Corpus linguistics has been described by Stubbs (2002, 20) as “a method in which observational data from large texts collections are used as the main evidence for the uses and meanings of words and phrases”. McCarthy (1999, 1) claims, computational analysis has become, in the last decades, a remarkable assistant at the time of studying texts. Corpus linguistics is based, according to Stubbs (2002, 220-221) on two principles. The first is that data and analysis must be independent and the second is that repeated events are significant. Regarding the main characteristics of Corpus linguistics, Biber (1998,4) explains that the main characteristics of this kind of approach are: (i) it is empirical, that is, according to Baker et al (2008,277) “they (CL methods) enable the researcher to approach the texts (or text surface) (relatively) free from any preconceived or existing notions regarding their linguistic or semantic/pragmatic content”; (ii) it uses a corpus as a base of analysis; (iii) it makes extensive use of computers for analysis and (iv) it depends on quantitative and qualitative analytical techniques. For the present project I make use of Word Smith tools 7 developed by M. Scott (2010). As he explains, these are composed of different tools for different tasks like wordlist, concord and keywords (2001, 47). In short, Corpus linguistics methodologies provide good support for a study of meaning in discourse. I agree with Widdowson (2000, 6-9) that “Corpus analysis reveals textual facts, fascinating profiles of produced language, and its concordances are always springing surprises.”
Fairclough (1993) defines CDA as discourse analysis which aims to explore often opaque relationships of causality and determination between (a) discursive practices, events and texts, and (b) wider social and cultural structures, relations and processes; to investigate how such practices, events and texts arise out of and are ideologically shaped by relations of power and struggles over power; and to explore how the opacity of these relationships between discourse and society is itself a factor securing power and hegemony. According to Van Dijk (1998a) Critical Discourse Analysis is a field that is concerned with studying and analyzing written and spoken texts to reveal the discursive sources of power, dominance, inequality and bias. It examines how these discursive sources are maintained and reproduced within specific social, political and historical contexts.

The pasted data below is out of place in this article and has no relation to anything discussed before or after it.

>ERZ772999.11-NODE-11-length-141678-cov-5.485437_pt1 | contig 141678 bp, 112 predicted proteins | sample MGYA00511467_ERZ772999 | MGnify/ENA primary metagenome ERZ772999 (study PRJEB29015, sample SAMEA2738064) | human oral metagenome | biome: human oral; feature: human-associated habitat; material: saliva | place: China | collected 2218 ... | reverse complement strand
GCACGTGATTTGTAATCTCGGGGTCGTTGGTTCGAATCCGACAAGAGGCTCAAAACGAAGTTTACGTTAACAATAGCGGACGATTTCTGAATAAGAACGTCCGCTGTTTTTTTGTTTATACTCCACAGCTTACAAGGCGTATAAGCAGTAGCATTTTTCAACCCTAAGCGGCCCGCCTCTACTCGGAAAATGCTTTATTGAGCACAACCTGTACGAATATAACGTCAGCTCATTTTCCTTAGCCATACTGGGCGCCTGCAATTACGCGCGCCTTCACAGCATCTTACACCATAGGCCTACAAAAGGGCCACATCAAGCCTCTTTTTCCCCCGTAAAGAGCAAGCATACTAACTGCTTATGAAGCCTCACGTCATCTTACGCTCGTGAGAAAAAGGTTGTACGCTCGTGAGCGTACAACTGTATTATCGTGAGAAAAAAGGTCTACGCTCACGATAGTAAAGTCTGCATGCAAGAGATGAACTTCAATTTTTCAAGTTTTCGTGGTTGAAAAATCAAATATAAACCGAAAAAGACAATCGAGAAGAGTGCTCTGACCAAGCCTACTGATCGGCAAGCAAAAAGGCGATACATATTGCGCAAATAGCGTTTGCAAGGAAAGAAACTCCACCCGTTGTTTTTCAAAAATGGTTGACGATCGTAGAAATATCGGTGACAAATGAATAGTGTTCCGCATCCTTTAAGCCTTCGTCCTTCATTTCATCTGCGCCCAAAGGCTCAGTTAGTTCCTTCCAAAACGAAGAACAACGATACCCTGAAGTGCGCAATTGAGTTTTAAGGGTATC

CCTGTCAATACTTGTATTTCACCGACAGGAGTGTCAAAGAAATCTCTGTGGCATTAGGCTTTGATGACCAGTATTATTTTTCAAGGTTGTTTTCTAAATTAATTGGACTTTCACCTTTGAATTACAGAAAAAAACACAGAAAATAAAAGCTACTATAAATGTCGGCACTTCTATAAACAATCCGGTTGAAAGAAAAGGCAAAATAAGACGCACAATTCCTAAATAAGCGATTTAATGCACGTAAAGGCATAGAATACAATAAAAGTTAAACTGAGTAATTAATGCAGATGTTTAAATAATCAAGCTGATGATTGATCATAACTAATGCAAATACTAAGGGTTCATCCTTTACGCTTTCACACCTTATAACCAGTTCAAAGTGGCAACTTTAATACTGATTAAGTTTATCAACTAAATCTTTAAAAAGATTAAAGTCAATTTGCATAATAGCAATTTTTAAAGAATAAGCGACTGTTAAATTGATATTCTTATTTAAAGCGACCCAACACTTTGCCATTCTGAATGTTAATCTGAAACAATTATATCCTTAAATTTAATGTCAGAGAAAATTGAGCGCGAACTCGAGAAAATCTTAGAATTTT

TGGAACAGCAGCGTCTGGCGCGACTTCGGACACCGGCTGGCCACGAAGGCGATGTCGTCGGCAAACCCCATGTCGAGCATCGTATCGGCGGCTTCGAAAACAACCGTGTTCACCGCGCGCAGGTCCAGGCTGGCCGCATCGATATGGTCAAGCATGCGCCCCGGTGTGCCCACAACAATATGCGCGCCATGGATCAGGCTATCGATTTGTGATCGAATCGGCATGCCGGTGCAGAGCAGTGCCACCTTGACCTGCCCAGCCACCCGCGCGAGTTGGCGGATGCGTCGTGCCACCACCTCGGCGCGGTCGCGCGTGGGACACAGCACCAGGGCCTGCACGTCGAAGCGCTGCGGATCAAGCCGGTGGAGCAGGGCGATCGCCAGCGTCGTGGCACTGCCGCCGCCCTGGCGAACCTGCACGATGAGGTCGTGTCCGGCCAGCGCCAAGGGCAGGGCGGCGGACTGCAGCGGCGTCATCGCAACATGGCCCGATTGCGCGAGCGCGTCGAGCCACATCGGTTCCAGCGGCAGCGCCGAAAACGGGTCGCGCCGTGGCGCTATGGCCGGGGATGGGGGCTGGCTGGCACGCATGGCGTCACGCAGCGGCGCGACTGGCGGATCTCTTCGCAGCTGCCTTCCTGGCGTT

The systemic functional linguistics approach to discourse analysis is based on the model of “language as a social semiotic” outlined in the works of Halliday. Language is used functionally, what is said depends on what one needs to accomplish. In Halliday’s theory, language expresses three main kinds of meanings simultaneously: ideational, interpersonal, and textual meanings (1985). Among them, the ideational meaning (the clause as representation) serves for the expression of “content” in language, that is, our experience of the real world, including the experience of our inner world. When we use language we often use it to speak of something or someone doing something. That is why the ideational meaning can be referred to as experiential meaning coming from the clause as representation. The interpersonal function helps us to participate in communicative acts. The textual meaning creates links between features of the text with elements in the context of situation; it refers to the manner in which a text is organized. Transitivity is a part of Ideational function. In his An Introduction to Functional Grammar, Halliday identifies transitivity as follows:

           A fundamental property of language is that it enables human beings to build a mental  
           picture of reality, to make sense of their experience of what goes on around them and
           inside them. …Our most powerful conception of reality is that it consists of “goings- on”:
           of doing, happening, feeling, being. These goings-on are sorted out in the semantic system
           of language, and expressed through the grammar of the clause… This… is the system of
          TRANSITIVITY. Transitivity specifies the different types of processes that are recognised
          in the language and the structures by which they are expressed (1985,  101).

There are six processes in transitivity: